One of the interesting empirical take-aways of ‘fiscal cliff 2012’ is that the Republicans aren’t proposing any details regarding cuts to social spending. Which is weird because they claim to advocate spending cuts. Actually, they do more than advocate spending cuts. They make wild claims to knowledge: about the US being the next Greece, government spending being evil “redistribution,” government power being the road to serfdom, etc.
So one would think they could immediately come up with any number of reforms to the government budget. And one would think they would aggressively push these spending cuts on President Obama, the media, the country.
It hasn’t, in fact, worked out that way. Instead, the Republicans are mum, for some reason trying to make Obama lay out his desired spending cuts first. Apparently, the Republicans think it is best if, on their own pet issue of government spending, which they’ve been pounding home since Obama took office, they let the President set the initial terms of the debate.
If you are Tea Party, or even conservative movement, you have to be wondering what’s going on. This is another example of the Republican party choosing not to publicly express core conservative movement principles — in this case, perhaps the core principle — for fear of alienating national audiences. If you are Tea Party or conservative movement, you have to wonder what the future is if your cherished ideals can’t be communicated nationally. A few Bachmanns here and there. But no real national credibility for your ideas.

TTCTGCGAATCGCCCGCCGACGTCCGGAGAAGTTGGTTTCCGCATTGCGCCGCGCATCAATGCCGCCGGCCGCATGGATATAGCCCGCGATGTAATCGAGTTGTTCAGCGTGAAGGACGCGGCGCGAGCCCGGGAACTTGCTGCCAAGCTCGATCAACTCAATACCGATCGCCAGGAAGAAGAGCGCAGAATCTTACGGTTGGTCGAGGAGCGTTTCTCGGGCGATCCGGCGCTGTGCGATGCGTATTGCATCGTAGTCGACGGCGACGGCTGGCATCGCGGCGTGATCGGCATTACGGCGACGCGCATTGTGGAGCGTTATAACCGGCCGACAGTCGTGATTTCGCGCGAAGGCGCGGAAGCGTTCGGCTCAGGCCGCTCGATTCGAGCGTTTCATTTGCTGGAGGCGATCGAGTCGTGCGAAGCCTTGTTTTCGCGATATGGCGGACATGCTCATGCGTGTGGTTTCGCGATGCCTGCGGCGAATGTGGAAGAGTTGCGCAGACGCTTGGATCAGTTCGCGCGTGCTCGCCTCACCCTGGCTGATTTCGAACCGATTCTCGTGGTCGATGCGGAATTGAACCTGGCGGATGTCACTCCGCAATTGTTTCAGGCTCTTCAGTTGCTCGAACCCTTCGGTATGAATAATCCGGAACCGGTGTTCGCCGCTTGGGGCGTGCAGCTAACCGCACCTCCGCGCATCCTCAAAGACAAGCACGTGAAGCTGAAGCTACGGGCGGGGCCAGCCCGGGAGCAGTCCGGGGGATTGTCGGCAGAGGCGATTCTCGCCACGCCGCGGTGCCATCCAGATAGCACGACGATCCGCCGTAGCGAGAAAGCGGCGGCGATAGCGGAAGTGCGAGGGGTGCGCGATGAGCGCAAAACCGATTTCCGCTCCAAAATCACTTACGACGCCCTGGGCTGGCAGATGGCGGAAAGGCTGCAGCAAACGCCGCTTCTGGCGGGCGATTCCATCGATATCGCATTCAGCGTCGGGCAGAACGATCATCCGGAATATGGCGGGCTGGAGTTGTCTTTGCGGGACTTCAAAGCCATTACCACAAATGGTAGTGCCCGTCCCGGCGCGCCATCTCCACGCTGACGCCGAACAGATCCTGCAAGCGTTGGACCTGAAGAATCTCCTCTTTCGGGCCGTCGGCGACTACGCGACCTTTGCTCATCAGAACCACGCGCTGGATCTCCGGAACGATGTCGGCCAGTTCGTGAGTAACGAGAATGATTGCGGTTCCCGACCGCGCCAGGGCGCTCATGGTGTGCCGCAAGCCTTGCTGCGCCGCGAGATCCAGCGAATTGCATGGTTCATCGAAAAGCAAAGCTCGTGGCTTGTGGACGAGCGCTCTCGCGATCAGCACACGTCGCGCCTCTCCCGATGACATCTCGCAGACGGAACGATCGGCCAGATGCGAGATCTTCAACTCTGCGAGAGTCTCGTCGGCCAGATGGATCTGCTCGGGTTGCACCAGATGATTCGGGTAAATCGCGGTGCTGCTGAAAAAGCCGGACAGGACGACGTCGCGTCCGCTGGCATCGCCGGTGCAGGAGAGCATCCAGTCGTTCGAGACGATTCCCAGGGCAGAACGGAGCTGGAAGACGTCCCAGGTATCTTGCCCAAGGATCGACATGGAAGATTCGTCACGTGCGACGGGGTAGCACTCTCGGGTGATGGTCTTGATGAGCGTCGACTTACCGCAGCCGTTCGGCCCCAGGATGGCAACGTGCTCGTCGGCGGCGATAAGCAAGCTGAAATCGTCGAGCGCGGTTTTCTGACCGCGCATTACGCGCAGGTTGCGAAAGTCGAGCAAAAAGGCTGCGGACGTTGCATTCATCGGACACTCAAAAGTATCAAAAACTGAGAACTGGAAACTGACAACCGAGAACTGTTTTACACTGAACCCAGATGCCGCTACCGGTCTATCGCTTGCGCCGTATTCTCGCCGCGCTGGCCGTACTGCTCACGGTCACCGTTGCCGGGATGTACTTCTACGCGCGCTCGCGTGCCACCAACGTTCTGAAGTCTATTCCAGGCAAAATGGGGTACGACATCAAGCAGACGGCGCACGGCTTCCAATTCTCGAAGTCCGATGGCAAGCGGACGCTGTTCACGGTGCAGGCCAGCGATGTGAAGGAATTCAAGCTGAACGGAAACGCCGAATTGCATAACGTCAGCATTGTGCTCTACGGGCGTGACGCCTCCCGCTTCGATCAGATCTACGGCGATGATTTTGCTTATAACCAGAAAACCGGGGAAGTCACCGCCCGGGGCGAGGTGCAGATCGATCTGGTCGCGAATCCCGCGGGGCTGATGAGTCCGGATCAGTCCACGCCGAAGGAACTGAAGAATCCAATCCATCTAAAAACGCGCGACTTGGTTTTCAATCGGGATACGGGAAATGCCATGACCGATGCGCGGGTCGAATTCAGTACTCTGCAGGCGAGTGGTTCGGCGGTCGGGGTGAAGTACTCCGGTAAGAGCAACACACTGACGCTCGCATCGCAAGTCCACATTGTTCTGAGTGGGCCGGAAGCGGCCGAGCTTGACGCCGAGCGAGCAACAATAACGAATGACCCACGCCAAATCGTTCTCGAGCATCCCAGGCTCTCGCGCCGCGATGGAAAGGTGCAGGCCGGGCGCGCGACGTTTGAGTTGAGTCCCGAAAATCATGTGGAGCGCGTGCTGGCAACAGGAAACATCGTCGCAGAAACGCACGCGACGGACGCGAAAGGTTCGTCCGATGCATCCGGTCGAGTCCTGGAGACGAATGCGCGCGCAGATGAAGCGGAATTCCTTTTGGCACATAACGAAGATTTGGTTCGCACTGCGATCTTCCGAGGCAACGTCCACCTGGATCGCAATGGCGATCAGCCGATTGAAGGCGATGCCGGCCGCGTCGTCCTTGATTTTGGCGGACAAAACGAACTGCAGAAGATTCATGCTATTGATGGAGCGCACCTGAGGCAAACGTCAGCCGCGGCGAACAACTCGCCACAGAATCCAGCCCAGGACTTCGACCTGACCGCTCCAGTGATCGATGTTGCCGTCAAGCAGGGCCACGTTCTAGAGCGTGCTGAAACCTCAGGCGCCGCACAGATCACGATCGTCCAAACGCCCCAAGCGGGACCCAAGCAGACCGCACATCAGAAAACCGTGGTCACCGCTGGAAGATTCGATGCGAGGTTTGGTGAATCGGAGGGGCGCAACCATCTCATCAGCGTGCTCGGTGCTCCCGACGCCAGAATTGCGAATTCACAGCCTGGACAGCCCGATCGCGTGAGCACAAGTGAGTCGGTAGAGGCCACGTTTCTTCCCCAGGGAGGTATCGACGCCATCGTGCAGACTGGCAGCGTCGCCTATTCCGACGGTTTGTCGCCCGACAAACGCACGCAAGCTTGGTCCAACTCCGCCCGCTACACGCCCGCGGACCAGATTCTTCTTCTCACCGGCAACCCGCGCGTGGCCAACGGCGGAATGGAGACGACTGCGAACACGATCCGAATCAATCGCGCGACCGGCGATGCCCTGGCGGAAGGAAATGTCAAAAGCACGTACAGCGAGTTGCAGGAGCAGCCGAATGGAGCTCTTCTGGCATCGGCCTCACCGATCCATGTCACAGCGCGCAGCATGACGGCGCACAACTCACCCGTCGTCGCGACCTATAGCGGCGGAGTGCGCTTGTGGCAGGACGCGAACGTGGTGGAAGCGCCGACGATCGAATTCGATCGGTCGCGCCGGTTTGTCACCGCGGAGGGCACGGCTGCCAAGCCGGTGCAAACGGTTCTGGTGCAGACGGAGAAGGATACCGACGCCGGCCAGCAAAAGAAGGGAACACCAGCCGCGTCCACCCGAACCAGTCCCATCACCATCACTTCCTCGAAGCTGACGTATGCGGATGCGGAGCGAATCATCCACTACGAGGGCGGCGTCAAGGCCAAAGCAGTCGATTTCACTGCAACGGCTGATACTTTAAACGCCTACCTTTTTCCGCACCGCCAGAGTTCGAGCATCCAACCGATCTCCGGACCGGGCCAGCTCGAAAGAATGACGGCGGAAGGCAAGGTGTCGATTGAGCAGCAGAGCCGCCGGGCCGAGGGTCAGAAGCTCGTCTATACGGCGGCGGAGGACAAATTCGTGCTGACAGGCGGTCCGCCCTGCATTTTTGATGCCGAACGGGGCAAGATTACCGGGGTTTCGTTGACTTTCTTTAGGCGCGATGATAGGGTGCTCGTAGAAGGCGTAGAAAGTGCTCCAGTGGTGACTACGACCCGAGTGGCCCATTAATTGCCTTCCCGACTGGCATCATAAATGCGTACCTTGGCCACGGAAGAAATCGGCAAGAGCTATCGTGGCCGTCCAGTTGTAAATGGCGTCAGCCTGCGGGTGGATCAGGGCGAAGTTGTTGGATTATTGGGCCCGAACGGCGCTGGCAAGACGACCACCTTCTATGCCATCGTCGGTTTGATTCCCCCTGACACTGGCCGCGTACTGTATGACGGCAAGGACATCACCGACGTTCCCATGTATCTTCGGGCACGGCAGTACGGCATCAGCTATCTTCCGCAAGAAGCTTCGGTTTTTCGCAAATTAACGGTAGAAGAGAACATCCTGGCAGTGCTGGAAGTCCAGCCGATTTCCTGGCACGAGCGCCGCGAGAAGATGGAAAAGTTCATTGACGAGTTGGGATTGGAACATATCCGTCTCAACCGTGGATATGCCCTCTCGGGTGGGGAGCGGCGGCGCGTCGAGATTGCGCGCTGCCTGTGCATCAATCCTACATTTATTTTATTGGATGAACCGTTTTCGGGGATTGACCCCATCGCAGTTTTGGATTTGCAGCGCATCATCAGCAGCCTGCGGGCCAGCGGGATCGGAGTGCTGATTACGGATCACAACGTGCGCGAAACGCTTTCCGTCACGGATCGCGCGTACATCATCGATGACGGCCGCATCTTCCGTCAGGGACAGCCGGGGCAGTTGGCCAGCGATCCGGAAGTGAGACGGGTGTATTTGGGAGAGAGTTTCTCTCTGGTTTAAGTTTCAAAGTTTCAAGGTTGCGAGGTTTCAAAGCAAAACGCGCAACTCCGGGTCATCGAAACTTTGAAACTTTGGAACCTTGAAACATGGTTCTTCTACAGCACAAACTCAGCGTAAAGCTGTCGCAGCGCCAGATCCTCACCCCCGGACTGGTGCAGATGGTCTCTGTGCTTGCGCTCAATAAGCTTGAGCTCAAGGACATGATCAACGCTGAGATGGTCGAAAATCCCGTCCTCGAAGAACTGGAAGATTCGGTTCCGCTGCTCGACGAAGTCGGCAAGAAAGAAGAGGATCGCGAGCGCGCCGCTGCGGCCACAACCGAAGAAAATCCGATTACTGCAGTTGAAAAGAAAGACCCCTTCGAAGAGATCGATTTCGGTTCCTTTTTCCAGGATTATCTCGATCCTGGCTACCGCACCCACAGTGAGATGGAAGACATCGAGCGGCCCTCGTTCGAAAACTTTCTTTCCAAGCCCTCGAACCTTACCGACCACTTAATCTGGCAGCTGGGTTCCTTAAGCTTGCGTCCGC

Chait has a take that like usual makes sense (link):
“Where are the president’s spending cuts?” asks John Boehner. With Republicans coming to grips with their inability to stop taxes on the rich from rising, the center of the debate has turned to the expenditure side. In the short run, the two parties have run into an absurd standoff, where Republicans demand that President Obama produce an offer of higher spending cuts, and Obama replies that Republicans should say what spending cuts they want, and Republicans insist that Obama should try to guess what kind of spending cuts they would like.
Reporters are presenting this as a kind of negotiating problem, based on each side’s desire for the other to stick its neck out first. But it actually reflects a much more fundamental problem than that. Republicans think government spending is huge, but they can’t really identify ways they want to solve that problem, because government spending is not really huge. That is to say, on top of an ideological gulf between the two parties, we have an epistemological gulf. The Republican understanding of government spending is based on hazy, abstract notions that don’t match reality and can’t be translated into a workable program.”